Something that doesn’t change in good or bad economic times is the need for training employees, coupled with the reluctance to spend much money for it. Everyone wants to get the most they can while keeping costs down. The best way to do that is to get training that is designed to be immediately useful and easily retained. Here are three ways to do that.
1. Make it relevant to the workplace and show clearly how it is relevant to the workplace.
Knowing how the training is related to one's work is critical to getting buy-in to the training process. It is especially important for “soft skills” training. It is also an aid to retention and transfer of training. For example, if I were giving a stress management class, I’d include such tidbits as 1) “I’ll demonstrate stress management techniques that increase attention and focus. That helps reduce workplace accidents.” 2) “Here are three ways stress management bolsters the immune system. That will help prevent colds and ‘flu and mean fewer hours lost to illness.”
2. Make it practical, participative and/or experiential.
Even though the lecture method of teaching and training is still the standard, it is well known in the psychology of learning that is the least effective method. And so much training is primarily informational -- albeit with lovely slide shows, videos, printed handouts and humorous presentations. Before planning, purchasing or delivering training, please print on the back of your eyelids, “Training is not an information dump.”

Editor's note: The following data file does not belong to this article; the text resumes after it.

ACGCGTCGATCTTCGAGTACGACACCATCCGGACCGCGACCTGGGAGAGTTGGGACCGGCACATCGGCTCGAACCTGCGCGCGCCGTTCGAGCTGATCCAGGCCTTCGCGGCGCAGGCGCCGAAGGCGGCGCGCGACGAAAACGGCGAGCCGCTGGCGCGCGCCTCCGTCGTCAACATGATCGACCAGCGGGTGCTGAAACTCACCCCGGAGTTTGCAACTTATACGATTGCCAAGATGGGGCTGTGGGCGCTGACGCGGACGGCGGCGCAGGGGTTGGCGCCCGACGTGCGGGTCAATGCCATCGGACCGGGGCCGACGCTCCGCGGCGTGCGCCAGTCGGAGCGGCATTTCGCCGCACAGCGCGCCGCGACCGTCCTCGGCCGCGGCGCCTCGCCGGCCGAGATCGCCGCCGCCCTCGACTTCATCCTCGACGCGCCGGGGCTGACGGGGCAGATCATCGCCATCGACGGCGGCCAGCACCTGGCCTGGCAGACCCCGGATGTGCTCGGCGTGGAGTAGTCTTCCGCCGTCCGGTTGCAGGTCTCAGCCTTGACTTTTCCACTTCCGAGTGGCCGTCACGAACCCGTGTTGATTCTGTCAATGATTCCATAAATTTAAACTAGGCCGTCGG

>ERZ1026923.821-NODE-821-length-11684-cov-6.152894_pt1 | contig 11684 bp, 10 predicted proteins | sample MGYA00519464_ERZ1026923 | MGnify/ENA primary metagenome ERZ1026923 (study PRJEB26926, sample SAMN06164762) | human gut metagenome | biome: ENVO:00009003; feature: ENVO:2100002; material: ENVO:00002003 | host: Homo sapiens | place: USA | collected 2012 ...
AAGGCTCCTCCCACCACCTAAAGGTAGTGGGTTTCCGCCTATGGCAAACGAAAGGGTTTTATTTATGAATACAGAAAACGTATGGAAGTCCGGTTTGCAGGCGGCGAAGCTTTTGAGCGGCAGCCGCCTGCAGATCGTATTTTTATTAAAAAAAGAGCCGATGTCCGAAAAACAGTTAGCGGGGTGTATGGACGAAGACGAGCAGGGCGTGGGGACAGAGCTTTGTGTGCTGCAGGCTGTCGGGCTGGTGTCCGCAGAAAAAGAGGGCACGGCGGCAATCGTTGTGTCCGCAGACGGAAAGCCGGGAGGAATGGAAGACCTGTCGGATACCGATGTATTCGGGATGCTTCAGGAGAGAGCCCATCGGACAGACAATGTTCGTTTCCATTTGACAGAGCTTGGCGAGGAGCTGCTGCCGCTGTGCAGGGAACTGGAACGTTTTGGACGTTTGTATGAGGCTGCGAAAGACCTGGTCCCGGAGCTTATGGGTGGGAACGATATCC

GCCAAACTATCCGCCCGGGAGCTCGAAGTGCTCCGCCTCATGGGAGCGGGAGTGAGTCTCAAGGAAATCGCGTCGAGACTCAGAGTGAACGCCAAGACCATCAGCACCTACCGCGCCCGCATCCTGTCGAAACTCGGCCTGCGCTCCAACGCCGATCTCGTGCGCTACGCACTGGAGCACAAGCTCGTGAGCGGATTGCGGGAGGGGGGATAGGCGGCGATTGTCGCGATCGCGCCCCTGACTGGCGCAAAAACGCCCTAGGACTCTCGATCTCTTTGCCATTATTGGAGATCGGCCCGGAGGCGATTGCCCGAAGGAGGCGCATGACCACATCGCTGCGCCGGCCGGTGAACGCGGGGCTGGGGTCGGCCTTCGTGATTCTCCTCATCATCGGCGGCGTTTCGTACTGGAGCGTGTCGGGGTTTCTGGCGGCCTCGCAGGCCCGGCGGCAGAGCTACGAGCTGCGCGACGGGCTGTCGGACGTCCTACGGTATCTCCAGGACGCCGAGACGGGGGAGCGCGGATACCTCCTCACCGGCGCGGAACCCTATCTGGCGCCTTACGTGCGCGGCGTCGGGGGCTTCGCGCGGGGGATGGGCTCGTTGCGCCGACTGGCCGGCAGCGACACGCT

If you want employees to learn, remember and use the training material, tell them and show them and get them involved in the process itself. No! -- Q and A sessions are not enough. Make sure there are relevant demonstrations of and participative exercises in the matter being presented in the training. That’s what makes it a training and not a briefing.
3. Assess employees immediately before the training and immediately after the training. (And perhaps even during the training.)
"There's going to be a test!" Nothing focuses attention as much as knowing you’re going to be tested. Make sure that the employee’s superior will know results of the test and that the employee knows the superior will know.
Furthermore, the trainer will have immediate feedback on what he/she has missed. If the test is given at a time that allows immediate follow-up, the trainer can go back and cover material that the test indicates needs more coverage.
There’s a method called “teaching from the test” that is very helpful in planning the training, assessing the training and making sure the subject matter is effectively covered. You give the test before the training and collect the answers. You then give a blank copy of the test for the trainees for reference during the training. In the training you make sure to cover the answers to the questions on the test. In fact, you design the test and the training around each other. The trainees are free to ask questions and discuss the test as you come to that material in the training. They may take notes to help them better answer the questions. At the end of the training, they may refer to their notes, training materials, the other trainees and the trainer while filling in the answers. The process has proven to increase retention and does not undermine the effectiveness of the testing process.
Whether you hire outside trainers or develop the training in house, make sure the training includes the three methods outlined above and you will get highly effective training.